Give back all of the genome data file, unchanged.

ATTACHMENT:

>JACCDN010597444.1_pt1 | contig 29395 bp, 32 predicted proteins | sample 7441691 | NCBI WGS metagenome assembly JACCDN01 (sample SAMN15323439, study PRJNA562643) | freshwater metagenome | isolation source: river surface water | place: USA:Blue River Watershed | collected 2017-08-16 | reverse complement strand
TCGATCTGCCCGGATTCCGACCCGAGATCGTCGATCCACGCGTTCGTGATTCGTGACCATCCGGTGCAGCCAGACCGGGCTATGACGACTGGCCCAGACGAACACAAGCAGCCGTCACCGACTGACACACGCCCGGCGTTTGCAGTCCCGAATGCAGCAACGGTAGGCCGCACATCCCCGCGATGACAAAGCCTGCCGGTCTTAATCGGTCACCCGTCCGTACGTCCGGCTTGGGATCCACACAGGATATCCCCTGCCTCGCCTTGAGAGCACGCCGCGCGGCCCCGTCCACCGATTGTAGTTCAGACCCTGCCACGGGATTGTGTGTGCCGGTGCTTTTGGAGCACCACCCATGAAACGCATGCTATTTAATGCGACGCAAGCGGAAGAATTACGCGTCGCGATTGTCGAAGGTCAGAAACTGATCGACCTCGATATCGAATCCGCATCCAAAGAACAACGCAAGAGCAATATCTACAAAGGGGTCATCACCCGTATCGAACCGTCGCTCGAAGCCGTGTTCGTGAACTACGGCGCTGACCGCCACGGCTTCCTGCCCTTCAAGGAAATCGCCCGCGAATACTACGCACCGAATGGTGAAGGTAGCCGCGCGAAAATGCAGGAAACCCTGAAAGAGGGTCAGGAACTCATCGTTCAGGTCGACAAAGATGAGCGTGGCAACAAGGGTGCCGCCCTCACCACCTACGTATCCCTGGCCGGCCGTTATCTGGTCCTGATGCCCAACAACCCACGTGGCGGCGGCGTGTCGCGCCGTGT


>JACCDN010597444.1_pt1 | contig 29395 bp, 32 predicted proteins | sample 7441691 | NCBI WGS metagenome assembly JACCDN01 (sample SAMN15323439, study PRJNA562643) | freshwater metagenome | isolation source: river surface water | place: USA:Blue River Watershed | collected 2017-08-16 | reverse complement strand
TCGATCTGCCCGGATTCCGACCCGAGATCGTCGATCCACGCGTTCGTGATTCGTGACCATCCGGTGCAGCCAGACCGGGCTATGACGACTGGCCCAGACGAACACAAGCAGCCGTCACCGACTGACACACGCCCGGCGTTTGCAGTCCCGAATGCAGCAACGGTAGGCCGCACATCCCCGCGATGACAAAGCCTGCCGGTCTTAATCGGTCACCCGTCCGTACGTCCGGCTTGGGATCCACACAGGATATCCCCTGCCTCGCCTTGAGAGCACGCCGCGCGGCCCCGTCCACCGATTGTAGTTCAGACCCTGCCACGGGATTGTGTGTGCCGGTGCTTTTGGAGCACCACCCATGAAACGCATGCTATTTAATGCGACGCAAGCGGAAGAATTACGCGTCGCGATTGTCGAAGGTCAGAAACTGATCGACCTCGATATCGAATCCGCATCCAAAGAACAACGCAAGAGCAATATCTACAAAGGGGTCATCACCCGTATCGAACCGTCGCTCGAAGCCGTGTTCGTGAACTACGGCGCTGACCGCCACGGCTTCCTGCCCTTCAAGGAAATCGCCCGCGAATACTACGCACCGAATGGTGAAGGTAGCCGCGCGAAAATGCAGGAAACCCTGAAAGAGGGTCAGGAACTCATCGTTCAGGTCGACAAAGATGAGCGTGGCAACAAGGGTGCCGCCCTCACCACCTACGTATCCCTGGCCGGCCGTTATCTGGTCCTGATGCCCAACAACCCACGTGGCGGCGGCGTGTCGCGCCGTGT